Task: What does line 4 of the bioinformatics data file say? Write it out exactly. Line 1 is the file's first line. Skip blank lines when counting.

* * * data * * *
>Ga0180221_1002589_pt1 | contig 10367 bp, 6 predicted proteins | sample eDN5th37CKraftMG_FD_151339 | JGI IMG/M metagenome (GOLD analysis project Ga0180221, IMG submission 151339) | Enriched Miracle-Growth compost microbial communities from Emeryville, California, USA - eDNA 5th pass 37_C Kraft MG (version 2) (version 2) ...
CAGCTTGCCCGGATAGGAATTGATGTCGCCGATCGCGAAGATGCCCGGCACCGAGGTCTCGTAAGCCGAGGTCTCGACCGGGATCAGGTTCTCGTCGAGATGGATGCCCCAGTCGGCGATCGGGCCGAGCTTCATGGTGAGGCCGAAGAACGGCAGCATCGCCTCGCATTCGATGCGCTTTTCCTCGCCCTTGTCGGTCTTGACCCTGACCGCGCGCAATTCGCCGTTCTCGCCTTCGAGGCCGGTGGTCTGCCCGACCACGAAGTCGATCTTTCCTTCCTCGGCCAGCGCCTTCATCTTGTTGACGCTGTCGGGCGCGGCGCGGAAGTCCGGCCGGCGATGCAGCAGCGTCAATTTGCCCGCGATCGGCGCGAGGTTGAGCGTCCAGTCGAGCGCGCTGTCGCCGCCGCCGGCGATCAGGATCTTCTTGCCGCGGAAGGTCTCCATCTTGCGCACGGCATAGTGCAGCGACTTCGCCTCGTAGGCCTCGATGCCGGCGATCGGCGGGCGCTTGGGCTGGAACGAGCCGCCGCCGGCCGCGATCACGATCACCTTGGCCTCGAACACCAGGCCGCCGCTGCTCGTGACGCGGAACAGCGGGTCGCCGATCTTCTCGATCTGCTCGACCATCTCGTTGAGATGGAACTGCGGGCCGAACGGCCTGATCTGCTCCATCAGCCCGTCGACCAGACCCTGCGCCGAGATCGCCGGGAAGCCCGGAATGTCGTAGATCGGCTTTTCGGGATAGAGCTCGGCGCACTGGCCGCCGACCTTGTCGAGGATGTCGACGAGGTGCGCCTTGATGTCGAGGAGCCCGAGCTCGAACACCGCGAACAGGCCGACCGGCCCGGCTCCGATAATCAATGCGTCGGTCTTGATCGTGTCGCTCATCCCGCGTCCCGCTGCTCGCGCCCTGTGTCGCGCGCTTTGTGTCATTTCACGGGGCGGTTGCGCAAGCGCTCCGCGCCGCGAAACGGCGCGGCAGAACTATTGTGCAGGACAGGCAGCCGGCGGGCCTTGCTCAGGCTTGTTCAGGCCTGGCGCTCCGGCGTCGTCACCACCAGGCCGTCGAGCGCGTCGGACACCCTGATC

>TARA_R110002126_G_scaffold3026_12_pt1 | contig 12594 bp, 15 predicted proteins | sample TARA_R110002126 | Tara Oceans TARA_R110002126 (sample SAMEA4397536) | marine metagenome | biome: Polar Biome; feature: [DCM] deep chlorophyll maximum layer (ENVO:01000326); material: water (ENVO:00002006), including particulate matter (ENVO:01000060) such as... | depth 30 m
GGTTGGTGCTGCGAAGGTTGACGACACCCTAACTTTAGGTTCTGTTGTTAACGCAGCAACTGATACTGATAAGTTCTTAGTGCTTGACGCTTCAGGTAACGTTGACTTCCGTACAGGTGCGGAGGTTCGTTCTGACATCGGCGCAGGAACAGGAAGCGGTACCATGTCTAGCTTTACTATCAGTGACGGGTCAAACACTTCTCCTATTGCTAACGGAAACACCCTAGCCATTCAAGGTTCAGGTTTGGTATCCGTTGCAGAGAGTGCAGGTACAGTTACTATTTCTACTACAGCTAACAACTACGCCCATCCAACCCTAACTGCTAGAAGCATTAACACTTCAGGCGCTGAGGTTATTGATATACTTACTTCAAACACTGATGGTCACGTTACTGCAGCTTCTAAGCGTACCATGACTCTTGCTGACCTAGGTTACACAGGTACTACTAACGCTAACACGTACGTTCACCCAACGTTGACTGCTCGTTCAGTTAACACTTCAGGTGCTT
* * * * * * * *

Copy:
GGTTGGTGCTGCGAAGGTTGACGACACCCTAACTTTAGGTTCTGTTGTTAACGCAGCAACTGATACTGATAAGTTCTTAGTGCTTGACGCTTCAGGTAACGTTGACTTCCGTACAGGTGCGGAGGTTCGTTCTGACATCGGCGCAGGAACAGGAAGCGGTACCATGTCTAGCTTTACTATCAGTGACGGGTCAAACACTTCTCCTATTGCTAACGGAAACACCCTAGCCATTCAAGGTTCAGGTTTGGTATCCGTTGCAGAGAGTGCAGGTACAGTTACTATTTCTACTACAGCTAACAACTACGCCCATCCAACCCTAACTGCTAGAAGCATTAACACTTCAGGCGCTGAGGTTATTGATATACTTACTTCAAACACTGATGGTCACGTTACTGCAGCTTCTAAGCGTACCATGACTCTTGCTGACCTAGGTTACACAGGTACTACTAACGCTAACACGTACGTTCACCCAACGTTGACTGCTCGTTCAGTTAACACTTCAGGTGCTT